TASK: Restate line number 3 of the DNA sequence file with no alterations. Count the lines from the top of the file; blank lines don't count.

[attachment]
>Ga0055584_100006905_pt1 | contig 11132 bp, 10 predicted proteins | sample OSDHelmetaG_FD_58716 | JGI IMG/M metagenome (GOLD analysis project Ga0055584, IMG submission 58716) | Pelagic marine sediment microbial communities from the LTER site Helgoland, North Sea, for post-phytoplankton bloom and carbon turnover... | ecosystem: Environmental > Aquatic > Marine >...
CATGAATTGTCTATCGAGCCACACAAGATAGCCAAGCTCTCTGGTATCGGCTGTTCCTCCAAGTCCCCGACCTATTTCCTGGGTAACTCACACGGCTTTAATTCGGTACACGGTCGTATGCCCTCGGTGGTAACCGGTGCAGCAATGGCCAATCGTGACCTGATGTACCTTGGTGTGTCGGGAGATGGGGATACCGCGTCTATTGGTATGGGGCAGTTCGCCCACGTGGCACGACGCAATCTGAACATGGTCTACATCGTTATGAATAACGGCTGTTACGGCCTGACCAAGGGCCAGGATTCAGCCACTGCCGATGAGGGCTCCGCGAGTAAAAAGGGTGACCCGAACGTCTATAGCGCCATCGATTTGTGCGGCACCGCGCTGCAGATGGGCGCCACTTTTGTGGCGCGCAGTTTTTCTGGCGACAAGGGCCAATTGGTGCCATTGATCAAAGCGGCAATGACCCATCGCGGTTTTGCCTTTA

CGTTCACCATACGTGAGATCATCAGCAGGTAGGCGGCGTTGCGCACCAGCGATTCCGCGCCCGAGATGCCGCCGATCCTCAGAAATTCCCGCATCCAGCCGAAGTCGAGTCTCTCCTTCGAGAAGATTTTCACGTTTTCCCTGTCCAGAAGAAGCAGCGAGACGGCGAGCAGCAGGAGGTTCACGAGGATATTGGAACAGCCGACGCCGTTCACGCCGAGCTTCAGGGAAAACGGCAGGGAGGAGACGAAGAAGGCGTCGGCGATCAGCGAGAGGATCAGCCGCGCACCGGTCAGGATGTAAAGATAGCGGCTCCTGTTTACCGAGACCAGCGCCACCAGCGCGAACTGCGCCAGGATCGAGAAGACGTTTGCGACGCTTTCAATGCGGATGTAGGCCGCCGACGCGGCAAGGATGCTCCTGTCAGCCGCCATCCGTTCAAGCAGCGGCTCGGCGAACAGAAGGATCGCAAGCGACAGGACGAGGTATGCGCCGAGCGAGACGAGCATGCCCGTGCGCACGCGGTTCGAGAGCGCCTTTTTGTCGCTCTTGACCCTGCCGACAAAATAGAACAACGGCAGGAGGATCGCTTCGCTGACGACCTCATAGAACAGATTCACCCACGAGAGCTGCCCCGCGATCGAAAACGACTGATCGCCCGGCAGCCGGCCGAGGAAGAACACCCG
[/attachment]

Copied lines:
CGTTCACCATACGTGAGATCATCAGCAGGTAGGCGGCGTTGCGCACCAGCGATTCCGCGCCCGAGATGCCGCCGATCCTCAGAAATTCCCGCATCCAGCCGAAGTCGAGTCTCTCCTTCGAGAAGATTTTCACGTTTTCCCTGTCCAGAAGAAGCAGCGAGACGGCGAGCAGCAGGAGGTTCACGAGGATATTGGAACAGCCGACGCCGTTCACGCCGAGCTTCAGGGAAAACGGCAGGGAGGAGACGAAGAAGGCGTCGGCGATCAGCGAGAGGATCAGCCGCGCACCGGTCAGGATGTAAAGATAGCGGCTCCTGTTTACCGAGACCAGCGCCACCAGCGCGAACTGCGCCAGGATCGAGAAGACGTTTGCGACGCTTTCAATGCGGATGTAGGCCGCCGACGCGGCAAGGATGCTCCTGTCAGCCGCCATCCGTTCAAGCAGCGGCTCGGCGAACAGAAGGATCGCAAGCGACAGGACGAGGTATGCGCCGAGCGAGACGAGCATGCCCGTGCGCACGCGGTTCGAGAGCGCCTTTTTGTCGCTCTTGACCCTGCCGACAAAATAGAACAACGGCAGGAGGATCGCTTCGCTGACGACCTCATAGAACAGATTCACCCACGAGAGCTGCCCCGCGATCGAAAACGACTGATCGCCCGGCAGCCGGCCGAGGAAGAACACCCG